This is IN THE NEWS in VOA Special English.
South Korean Foreign Minister Ban Ki-moon is expected to become
secretary-general of the United Nations on January first. Mister Ban was the
winner this week in unofficial voting by the Security Council. He was the only
one who did not receive a vote of opposition from a member with veto power.
Five countries can veto a council vote: Britain, China, France, Russia and
the United States. These are the five permanent members. The council also has
ten elected members.
The ballots were secret. But the votes of permanent members were signaled for
the first time by a different colored ballot paper.
The council plans to take an official vote on Monday to nominate the next
secretary-general. Then the nomination will go to the one hundred ninety-two
members of the General Assembly. Traditionally, the General Assembly has
approved the nomination of the Security Council.
There were six candidates in the fourth and final unofficial vote. Shashi
Tharoor finished second. The Indian writer is the U.N. undersecretary-general
for public information. He congratulated Mr. Ban and withdrew his candidacy.
The second five-year term of Secretary-General Kofi Annan of Ghana ends on
December thirty-first. Ban Ki-moon would be the eighth U.N. secretary-general.
He would be the first from Asia since U Thant of Burma. U Thant led the United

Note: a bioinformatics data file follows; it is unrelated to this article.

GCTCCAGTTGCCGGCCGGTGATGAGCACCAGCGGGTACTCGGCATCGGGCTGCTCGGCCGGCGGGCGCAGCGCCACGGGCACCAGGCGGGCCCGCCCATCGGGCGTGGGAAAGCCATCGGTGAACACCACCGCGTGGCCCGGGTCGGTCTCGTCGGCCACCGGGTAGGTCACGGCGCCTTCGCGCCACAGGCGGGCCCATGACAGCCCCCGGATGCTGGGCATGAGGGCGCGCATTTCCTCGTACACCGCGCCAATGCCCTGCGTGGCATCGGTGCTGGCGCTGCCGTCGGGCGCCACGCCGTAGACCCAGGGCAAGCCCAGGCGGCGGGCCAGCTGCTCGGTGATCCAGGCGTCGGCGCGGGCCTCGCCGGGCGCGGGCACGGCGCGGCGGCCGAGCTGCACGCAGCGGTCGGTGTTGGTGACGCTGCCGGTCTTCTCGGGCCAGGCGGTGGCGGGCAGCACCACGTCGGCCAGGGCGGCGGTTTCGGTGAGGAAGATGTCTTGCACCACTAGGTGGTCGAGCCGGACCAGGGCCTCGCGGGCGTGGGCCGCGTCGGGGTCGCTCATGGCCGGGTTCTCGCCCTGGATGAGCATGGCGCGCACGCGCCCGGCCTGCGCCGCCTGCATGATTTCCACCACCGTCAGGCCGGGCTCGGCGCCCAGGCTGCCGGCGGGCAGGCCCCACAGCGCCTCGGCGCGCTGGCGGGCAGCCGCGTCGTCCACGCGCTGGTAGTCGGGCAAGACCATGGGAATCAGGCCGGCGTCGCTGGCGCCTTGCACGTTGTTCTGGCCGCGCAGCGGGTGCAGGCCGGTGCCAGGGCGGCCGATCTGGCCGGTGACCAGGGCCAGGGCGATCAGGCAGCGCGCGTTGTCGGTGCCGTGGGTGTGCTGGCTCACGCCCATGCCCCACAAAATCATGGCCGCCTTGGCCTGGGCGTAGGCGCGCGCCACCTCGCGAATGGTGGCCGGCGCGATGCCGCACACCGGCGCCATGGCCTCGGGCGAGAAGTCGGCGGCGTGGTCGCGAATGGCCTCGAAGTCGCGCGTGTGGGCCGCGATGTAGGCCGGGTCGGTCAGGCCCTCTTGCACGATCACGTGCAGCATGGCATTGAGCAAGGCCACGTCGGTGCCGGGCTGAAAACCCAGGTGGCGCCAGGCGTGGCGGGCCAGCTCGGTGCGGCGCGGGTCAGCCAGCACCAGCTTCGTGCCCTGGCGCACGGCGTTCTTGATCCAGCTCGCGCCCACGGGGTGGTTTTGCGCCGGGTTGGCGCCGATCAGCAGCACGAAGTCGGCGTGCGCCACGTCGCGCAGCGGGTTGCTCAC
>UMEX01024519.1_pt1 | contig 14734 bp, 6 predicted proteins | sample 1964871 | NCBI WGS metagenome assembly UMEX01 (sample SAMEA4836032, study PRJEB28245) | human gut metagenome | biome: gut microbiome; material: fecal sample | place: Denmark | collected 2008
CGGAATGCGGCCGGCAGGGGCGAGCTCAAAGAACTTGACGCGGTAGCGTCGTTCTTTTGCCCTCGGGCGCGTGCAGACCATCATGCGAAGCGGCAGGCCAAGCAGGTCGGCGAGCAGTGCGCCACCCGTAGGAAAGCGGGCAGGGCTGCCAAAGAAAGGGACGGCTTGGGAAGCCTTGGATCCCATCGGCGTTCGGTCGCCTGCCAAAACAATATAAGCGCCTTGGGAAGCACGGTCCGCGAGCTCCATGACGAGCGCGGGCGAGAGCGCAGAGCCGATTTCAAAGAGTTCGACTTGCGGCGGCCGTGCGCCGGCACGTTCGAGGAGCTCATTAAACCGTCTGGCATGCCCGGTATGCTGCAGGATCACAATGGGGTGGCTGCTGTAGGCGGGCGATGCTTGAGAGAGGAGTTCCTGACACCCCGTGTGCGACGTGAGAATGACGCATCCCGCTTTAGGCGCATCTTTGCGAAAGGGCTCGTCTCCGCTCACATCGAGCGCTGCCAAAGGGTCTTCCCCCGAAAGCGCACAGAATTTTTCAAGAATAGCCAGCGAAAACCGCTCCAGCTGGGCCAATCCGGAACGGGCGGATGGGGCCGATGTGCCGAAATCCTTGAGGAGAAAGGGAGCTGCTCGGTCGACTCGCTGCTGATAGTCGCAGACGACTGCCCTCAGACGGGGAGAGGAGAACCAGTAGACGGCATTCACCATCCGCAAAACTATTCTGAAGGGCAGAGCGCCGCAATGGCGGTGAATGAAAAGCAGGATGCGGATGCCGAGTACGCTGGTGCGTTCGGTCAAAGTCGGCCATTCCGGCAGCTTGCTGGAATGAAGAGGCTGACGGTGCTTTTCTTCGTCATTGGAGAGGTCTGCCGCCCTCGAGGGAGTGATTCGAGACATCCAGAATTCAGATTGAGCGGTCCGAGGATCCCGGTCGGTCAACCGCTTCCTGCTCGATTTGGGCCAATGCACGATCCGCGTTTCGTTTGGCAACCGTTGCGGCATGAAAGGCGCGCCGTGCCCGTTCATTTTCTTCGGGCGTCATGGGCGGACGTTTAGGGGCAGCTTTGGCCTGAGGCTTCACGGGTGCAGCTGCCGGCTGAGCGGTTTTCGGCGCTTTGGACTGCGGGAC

Nations from 1961 to 1971.
John Bolton, the American ambassador to the United Nations, said the United
States was very pleased with the result of the vote. Mister Bolton noted that he
and Mister Ban had worked together on the plan that led to U.N. membership for
both North and South Korea. Both countries joined the United Nations in 1991.
Ban Ki-moon was born in Chungju in 1944. He joined South Korea’s foreign
service in nineteen seventy after studying international relations at Seoul
He says he wanted to be a diplomat ever since he was eighteen, when he met
President John Kennedy at the White House. Mr. Ban later earned a master's
degree from the Kennedy School of Government at Harvard.
He became foreign minister of South Korea in January of 2004. Earlier he
served as chief aide to the president of the U.N. General Assembly. Mr. Ban has
played a part in the six-nation talks about North Korea’s nuclear activity.
He announced his candidacy for secretary-general in February.
Ban Ki-moon is often described as soft-spoken. But he says he takes strength
from recent Korean history and the progress Koreans have made since experiencing
Major issues that will face the next U.N. chief include the nuclear disputes
with Iran and North Korea and the violence in Darfur, Sudan.
IN THE NEWS in VOA Special English was written by Brianna Blake. Transcripts
and audio archives of our reports are on the Web at voaspecialenglish.com. I’m